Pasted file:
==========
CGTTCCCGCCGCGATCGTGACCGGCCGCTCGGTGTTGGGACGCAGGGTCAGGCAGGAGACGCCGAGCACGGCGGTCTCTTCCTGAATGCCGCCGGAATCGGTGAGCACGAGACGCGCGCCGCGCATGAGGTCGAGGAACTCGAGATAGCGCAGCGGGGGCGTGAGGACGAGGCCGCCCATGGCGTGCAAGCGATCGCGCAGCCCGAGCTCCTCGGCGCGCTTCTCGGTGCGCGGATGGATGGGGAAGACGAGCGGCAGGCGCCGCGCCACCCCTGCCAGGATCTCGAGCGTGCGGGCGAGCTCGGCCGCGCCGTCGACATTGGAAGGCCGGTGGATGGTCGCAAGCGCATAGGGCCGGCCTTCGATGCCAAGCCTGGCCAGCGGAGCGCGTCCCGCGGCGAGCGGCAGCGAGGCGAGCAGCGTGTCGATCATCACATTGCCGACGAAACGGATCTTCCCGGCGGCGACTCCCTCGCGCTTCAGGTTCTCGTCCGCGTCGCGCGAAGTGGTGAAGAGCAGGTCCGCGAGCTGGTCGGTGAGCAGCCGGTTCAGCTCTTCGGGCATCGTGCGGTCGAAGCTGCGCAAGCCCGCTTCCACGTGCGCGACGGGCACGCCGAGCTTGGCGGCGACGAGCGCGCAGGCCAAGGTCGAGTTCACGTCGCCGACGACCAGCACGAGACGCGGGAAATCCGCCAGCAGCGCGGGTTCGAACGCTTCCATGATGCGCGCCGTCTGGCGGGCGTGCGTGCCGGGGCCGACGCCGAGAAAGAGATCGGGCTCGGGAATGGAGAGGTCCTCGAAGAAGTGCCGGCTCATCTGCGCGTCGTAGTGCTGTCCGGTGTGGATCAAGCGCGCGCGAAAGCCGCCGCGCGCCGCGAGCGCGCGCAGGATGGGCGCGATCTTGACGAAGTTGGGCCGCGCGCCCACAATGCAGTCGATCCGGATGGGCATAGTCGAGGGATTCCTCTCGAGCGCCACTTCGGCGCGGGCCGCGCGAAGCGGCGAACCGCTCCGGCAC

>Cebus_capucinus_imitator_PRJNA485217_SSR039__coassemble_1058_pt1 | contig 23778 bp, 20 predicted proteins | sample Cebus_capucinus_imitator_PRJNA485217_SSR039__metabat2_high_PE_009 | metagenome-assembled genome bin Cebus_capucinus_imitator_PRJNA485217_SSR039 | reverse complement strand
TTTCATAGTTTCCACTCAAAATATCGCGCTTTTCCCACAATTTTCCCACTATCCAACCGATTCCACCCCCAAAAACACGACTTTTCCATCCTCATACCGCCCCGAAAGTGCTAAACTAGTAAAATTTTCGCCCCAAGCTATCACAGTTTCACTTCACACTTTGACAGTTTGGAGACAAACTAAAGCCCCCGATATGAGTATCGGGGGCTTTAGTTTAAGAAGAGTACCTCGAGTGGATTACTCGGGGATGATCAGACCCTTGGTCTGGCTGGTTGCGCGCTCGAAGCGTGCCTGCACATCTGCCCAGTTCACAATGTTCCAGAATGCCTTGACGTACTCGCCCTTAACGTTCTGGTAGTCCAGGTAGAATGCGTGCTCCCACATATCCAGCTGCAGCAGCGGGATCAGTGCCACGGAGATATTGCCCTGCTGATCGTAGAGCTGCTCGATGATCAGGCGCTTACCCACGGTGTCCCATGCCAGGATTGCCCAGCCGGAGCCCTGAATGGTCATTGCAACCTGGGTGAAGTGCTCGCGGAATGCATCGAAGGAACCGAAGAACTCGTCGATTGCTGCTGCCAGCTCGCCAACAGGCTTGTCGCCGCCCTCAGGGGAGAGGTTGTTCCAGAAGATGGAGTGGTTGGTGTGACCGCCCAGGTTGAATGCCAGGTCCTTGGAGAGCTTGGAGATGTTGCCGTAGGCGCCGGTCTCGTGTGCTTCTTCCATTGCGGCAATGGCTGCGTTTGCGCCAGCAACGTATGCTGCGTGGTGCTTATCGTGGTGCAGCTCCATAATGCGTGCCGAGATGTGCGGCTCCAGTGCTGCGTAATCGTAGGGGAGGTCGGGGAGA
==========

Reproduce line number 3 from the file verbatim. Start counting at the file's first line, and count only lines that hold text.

TTTCATAGTTTCCACTCAAAATATCGCGCTTTTCCCACAATTTTCCCACTATCCAACCGATTCCACCCCCAAAAACACGACTTTTCCATCCTCATACCGCCCCGAAAGTGCTAAACTAGTAAAATTTTCGCCCCAAGCTATCACAGTTTCACTTCACACTTTGACAGTTTGGAGACAAACTAAAGCCCCCGATATGAGTATCGGGGGCTTTAGTTTAAGAAGAGTACCTCGAGTGGATTACTCGGGGATGATCAGACCCTTGGTCTGGCTGGTTGCGCGCTCGAAGCGTGCCTGCACATCTGCCCAGTTCACAATGTTCCAGAATGCCTTGACGTACTCGCCCTTAACGTTCTGGTAGTCCAGGTAGAATGCGTGCTCCCACATATCCAGCTGCAGCAGCGGGATCAGTGCCACGGAGATATTGCCCTGCTGATCGTAGAGCTGCTCGATGATCAGGCGCTTACCCACGGTGTCCCATGCCAGGATTGCCCAGCCGGAGCCCTGAATGGTCATTGCAACCTGGGTGAAGTGCTCGCGGAATGCATCGAAGGAACCGAAGAACTCGTCGATTGCTGCTGCCAGCTCGCCAACAGGCTTGTCGCCGCCCTCAGGGGAGAGGTTGTTCCAGAAGATGGAGTGGTTGGTGTGACCGCCCAGGTTGAATGCCAGGTCCTTGGAGAGCTTGGAGATGTTGCCGTAGGCGCCGGTCTCGTGTGCTTCTTCCATTGCGGCAATGGCTGCGTTTGCGCCAGCAACGTATGCTGCGTGGTGCTTATCGTGGTGCAGCTCCATAATGCGTGCCGAGATGTGCGGCTCCAGTGCTGCGTAATCGTAGGGGAGGTCGGGGAGA